Tanzania has over the years made significant strides in tackling poverty – one of the three enemies of this nation as spelt out by the Father of the Nation, Mwalimu Nyerere. Recent World Bank poverty assessments show that poverty in mainland Tanzania has declined steadily by approximately one percentage point each year between 2007 and 2012.
During that period, extreme poverty decreased from 11.7 to 9.7 per cent. And the latest figures released last week by the Vienna-based World Poverty Clock shows though 21.2 million Tanzanians still live in abject poverty, at least 66 people are escaping extreme impoverishment every hour.
Comparatively, the country is doing better than neighbours Kenya where 36 people are escaping poverty hourly, according to the World Poverty Clock. The challenge now is what needs to be done to ensure that Tanzania eradicates extreme poverty by 2030 to meet the UN’s Sustainable Development Goals.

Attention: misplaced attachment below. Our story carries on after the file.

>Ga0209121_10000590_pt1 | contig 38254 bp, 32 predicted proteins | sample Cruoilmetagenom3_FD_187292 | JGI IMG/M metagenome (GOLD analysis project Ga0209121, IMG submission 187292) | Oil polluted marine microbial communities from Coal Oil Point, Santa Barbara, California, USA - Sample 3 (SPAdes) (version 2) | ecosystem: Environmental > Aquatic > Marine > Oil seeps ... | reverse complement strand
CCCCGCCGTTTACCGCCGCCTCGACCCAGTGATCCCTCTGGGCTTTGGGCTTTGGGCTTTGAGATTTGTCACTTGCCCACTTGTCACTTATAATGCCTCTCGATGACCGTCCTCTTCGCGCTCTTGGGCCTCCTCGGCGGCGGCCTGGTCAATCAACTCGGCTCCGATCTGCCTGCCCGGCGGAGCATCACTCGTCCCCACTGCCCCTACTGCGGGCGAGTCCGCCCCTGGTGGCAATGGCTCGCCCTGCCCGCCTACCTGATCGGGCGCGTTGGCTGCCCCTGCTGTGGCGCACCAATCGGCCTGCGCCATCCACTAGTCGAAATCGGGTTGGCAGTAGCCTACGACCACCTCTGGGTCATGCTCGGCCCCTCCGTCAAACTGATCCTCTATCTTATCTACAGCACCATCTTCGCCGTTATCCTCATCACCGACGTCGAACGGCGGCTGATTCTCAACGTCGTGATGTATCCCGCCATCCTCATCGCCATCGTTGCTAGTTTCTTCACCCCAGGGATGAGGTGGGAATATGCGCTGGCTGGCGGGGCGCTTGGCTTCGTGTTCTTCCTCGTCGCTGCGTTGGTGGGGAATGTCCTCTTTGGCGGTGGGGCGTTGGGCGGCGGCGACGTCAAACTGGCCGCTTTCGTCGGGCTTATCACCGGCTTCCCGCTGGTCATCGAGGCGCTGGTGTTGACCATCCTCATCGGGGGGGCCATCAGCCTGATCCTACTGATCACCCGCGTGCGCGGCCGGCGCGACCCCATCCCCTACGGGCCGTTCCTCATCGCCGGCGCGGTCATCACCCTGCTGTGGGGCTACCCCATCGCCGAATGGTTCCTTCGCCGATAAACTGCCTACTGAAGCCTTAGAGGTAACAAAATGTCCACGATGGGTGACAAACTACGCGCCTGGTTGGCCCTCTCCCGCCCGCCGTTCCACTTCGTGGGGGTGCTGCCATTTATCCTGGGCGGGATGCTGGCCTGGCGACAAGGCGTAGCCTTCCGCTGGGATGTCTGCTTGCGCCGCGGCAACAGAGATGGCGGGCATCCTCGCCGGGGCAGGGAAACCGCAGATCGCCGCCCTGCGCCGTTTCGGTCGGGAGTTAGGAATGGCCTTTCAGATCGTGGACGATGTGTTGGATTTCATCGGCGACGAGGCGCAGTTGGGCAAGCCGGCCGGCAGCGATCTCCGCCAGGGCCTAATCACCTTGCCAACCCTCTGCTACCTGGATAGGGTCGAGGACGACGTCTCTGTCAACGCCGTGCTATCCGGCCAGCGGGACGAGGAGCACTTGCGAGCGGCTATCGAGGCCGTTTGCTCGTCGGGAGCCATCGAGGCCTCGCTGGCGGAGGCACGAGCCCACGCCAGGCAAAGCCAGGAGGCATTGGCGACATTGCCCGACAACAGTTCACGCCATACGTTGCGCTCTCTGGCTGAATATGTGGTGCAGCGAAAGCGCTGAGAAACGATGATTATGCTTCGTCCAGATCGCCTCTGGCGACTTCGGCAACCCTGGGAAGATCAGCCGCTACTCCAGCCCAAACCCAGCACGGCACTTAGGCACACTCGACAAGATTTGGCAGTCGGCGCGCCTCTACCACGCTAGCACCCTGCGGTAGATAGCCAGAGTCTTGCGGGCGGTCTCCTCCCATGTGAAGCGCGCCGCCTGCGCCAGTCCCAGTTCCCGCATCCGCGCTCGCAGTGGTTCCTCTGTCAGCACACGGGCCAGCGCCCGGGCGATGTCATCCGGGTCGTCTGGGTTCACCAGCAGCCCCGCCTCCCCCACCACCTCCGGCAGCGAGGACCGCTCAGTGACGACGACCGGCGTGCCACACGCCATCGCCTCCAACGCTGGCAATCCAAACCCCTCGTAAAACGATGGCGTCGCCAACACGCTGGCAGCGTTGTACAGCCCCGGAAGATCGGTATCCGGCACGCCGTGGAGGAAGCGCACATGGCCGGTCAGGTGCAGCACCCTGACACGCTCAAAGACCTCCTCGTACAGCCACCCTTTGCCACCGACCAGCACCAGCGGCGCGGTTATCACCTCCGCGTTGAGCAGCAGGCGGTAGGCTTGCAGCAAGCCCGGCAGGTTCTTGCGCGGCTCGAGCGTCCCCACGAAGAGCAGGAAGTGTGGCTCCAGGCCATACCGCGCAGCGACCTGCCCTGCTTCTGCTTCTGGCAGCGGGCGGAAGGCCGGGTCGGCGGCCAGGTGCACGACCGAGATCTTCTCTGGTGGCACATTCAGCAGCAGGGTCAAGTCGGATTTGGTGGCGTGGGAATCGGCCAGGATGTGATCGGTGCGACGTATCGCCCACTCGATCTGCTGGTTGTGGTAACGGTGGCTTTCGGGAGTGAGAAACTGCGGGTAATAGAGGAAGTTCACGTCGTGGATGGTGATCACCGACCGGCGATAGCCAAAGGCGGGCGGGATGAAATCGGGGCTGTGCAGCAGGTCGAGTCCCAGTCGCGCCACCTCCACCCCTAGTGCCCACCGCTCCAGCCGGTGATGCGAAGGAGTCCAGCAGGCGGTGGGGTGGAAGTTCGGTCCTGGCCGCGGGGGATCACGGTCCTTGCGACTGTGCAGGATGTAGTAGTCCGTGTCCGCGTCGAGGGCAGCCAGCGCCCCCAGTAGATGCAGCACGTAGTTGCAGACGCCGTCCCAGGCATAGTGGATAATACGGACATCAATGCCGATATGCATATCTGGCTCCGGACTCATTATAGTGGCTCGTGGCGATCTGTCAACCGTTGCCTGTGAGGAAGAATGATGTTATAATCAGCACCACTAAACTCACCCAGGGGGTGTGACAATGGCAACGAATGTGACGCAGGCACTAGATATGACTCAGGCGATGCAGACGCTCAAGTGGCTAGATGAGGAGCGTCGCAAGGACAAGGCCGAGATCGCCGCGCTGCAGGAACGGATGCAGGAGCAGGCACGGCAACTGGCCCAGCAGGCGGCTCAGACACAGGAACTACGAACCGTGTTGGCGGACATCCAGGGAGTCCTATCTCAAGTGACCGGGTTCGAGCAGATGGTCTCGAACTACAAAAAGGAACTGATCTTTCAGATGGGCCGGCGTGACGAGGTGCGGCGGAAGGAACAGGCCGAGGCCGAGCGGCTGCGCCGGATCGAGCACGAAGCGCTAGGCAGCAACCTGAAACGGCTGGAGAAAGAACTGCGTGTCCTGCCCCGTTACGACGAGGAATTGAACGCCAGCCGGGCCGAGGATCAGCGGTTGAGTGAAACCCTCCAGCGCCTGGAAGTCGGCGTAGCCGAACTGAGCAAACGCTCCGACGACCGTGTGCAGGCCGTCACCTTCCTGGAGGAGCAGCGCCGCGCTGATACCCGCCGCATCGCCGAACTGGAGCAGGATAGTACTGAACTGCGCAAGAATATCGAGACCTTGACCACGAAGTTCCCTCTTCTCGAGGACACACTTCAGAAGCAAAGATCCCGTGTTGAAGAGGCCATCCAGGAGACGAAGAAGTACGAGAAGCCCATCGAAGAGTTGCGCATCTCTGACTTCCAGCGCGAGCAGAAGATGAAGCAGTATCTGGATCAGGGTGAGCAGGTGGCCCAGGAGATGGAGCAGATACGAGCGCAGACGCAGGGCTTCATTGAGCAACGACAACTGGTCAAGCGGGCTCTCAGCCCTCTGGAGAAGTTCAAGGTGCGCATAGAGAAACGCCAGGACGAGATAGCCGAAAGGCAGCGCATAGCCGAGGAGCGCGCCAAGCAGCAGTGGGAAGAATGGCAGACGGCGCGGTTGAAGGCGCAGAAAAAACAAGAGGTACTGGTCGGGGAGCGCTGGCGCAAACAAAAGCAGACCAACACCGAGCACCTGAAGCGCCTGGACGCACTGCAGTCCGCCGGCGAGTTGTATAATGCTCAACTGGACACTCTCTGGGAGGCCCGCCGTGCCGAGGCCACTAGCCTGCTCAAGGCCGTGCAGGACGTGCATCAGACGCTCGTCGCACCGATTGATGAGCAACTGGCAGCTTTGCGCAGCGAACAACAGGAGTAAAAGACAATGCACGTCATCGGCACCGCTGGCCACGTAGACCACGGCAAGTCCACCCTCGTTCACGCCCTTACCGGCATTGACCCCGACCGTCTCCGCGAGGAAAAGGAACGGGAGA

At the current rate, the World Poverty Clock suggests that Tanzania, like the rest of East Africa will not be able to attain that goal.
In Eastern Africa, it’s only Ethiopia, where 300 people get out of the debilitating condition per hour, is on course to wiping out extreme deprivation by December 31, 2030.
Tanzania can learn a few things from Ethiopia if it is to boost its poverty war. The Horn of African nation has been fashioning itself as a manufacturing hub, through creation of industrial clusters and sound policies that are creating thousands of jobs every year.
In part, our small manufacturing base denies households a steady stream of income flow. More so, with a large segment of the population living on the edge above the poverty line there is a high risk of slipping back to poverty.
The government should, therefore, ensure that its mega infrastructure projects are aimed at poverty reduction.